They are no cliche. They are a force with which we must all reckon. And today, we celebrate both their strength and our own.


Happy birthday, girls. Here's to many more princess battles, tea parties and kite flying afternoons. I love being your mom, even though I sometimes wonder if I will survive it. Thank you for the sunshine, the music, the color and the sparkle you bring to our family...and for ensuring that none of us will ever be bored.

Tuesday, September 8, 2015

Second grade, Day One- Homeschooling Update



Today was our first day of school for the year, officially speaking.































I know that we don't really need a first day, considering we have settled into a school-life balance where learning is just part of our normal flow, but I still want that for my kids. Maybe this is because I am a product of the American public school calendar and it's hard-wired into me. Maybe it's because everyone else's first day of school pictures on social media are so cute. Regardless, we kicked off the year today.

My second grader was exuberant. He was dressed and ready, shoes on and already-finished cereal bowl in the sink, before most of us were even out of bed.

As we prepared for the upcoming school year, I asked Sam to think about his goals as a second grader. He reminded me today that I had promised to post them for him. Here are his plans for this year:

"My goals are to build a robot, read some King Arthur and Shakespeare, learn to write in cursive, learn more about castles and how they were made (and big weapons they used like catapults, ballistas, etc.) and learn to make bread. Also learn to identify some new constellations I haven't learned yet."

This list makes me so unbelievably glad that we're homeschooling. I can't wait to dig into all that stuff with him!

We started our day today with breakfast, chores and free reading, followed by our Morning Meeting. Then we headed out to meet friends at our local greenway trail for some nature exploration.

The explorers ended up at the creek (as they often do). There's something magnetic about kids and water. The creekside nature exploration became kind of a mid-creek exploration, and the rocks were slick, and, well, you know...

In the end, two out of three walking Dupuy children were wet from the waist down, so we went home for dry shoes. (I had dry clothes with us, and snacks, and water bottles, and everything we'd need...just not extra shoes. Silly me.)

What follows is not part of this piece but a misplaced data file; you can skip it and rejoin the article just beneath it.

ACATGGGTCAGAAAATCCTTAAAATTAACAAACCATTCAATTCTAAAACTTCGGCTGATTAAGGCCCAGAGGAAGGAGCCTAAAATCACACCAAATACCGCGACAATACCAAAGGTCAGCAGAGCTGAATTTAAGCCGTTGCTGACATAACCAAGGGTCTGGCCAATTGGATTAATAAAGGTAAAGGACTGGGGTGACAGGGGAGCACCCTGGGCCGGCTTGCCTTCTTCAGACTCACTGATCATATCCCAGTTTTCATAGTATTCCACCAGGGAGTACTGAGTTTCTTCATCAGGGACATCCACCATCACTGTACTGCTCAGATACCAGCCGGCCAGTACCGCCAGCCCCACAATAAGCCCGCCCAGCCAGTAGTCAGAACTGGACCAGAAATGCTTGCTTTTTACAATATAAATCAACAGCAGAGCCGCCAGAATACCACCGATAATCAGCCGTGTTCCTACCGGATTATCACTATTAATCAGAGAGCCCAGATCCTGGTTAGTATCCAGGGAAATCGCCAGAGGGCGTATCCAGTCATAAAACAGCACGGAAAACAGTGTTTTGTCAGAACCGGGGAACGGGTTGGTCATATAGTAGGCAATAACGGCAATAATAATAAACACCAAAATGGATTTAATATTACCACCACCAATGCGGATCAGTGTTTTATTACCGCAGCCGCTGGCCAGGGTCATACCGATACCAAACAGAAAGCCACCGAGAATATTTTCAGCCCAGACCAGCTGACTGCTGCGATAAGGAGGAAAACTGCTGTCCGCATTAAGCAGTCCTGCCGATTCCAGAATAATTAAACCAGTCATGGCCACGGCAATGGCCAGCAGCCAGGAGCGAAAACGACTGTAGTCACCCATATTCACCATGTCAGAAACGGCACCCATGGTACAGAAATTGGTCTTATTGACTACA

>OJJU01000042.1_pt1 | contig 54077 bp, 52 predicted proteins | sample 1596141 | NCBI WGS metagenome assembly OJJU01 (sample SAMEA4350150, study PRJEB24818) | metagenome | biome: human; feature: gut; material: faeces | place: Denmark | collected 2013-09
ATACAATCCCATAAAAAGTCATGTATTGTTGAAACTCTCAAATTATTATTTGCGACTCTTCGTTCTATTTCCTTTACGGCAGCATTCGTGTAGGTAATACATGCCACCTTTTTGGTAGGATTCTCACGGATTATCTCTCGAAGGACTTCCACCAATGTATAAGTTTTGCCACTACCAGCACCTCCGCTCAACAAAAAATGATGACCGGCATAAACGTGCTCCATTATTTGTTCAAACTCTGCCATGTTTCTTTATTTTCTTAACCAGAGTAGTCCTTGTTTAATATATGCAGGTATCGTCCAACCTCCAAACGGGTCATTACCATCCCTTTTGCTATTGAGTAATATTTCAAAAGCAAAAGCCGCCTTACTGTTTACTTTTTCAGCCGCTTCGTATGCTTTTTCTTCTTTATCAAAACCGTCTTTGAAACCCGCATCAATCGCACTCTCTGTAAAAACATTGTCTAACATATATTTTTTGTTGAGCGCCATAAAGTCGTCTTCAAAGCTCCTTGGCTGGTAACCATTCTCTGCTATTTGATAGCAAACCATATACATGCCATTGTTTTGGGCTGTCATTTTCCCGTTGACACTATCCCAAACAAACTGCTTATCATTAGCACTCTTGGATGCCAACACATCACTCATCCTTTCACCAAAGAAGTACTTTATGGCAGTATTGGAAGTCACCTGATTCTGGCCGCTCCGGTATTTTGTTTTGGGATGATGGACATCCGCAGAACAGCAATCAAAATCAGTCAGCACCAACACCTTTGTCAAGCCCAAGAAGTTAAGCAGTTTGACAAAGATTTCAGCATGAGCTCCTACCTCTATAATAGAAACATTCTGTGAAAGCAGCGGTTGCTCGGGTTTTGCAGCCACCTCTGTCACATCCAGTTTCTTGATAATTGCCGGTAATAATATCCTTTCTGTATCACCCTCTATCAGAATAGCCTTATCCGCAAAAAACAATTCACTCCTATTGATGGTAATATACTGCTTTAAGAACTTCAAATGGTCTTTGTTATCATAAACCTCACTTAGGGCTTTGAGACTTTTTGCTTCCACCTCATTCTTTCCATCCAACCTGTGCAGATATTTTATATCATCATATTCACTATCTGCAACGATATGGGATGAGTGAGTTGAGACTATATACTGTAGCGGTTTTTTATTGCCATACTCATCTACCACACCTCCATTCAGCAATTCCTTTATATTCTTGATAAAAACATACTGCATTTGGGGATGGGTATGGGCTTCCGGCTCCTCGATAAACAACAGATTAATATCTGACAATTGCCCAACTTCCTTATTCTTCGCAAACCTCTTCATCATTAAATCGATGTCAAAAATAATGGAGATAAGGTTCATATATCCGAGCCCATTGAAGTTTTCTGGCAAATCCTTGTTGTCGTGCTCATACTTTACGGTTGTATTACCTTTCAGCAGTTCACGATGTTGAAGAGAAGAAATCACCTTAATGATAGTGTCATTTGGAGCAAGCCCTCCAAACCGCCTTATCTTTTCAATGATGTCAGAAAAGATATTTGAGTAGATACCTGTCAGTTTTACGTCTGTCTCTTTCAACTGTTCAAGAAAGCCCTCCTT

After a wardrobe adjustment and a snack, we met up with our homeschool group at the library to build some catapults that shoot marshmallows. Sam had made one of these a long time ago with a slightly different design (with hilarious results that might have ended with an interview by a catcus-turned-sports-commentator), and he was excited to try again now that he could do it without help.

When he was done flinging marshmallows around, we checked out some books and headed home for lunch and rest time.





I was dismayed to find that Sam had checked out a pretty awful My Little Pony book for Lucy at her request on his library card. This leads me to believe she asked him because she knew I would try to talk her out of it, since I had already read it to her five times at the library (and since it was SO AWFUL). 

The afternoon was spent doing a little math (Life of Fred, which Sam says he's missed so much that he couldn't wait to see what was going to happen in this next installment), some grammar review, and some light saber construction out of PVC pipe and painter's tape.

Sam got in some piano practice before dinner with a little assistance from the shortest member of the family, who has a real fascination with all things musical. I expect he will be over there every time the piano is open for a while. Fortunately, the gap between their ages is old enough that Felix never annoys Sam, just amuses him. It's amazing to see what a different reaction Sam has to Felix - he'd have been completely frustrated by his sisters' doing something similar, but when Felix does it, it's just cute. Sibling dynamics fascinate me.



We also celebrated the feast of The Nativity of the Blessed Virgin Mary with a stack of Krispy Kreme donuts and some candles. (That's what happens when feast days sneak up on mama after vacation and coincide with homeschool donut fundraiser delivery day.) We'll call it Anti-Pinterest Liturgical Living- Do Not Try This At Home, Because You Can Surely Do Better.


All in all, it was a pretty awesome day.

How did your first day go? Anything you are planning to do differently on the days to come? Anything that went so well that you'll never change it again? I want to know!


Thanks to Janell for the creek and library photos!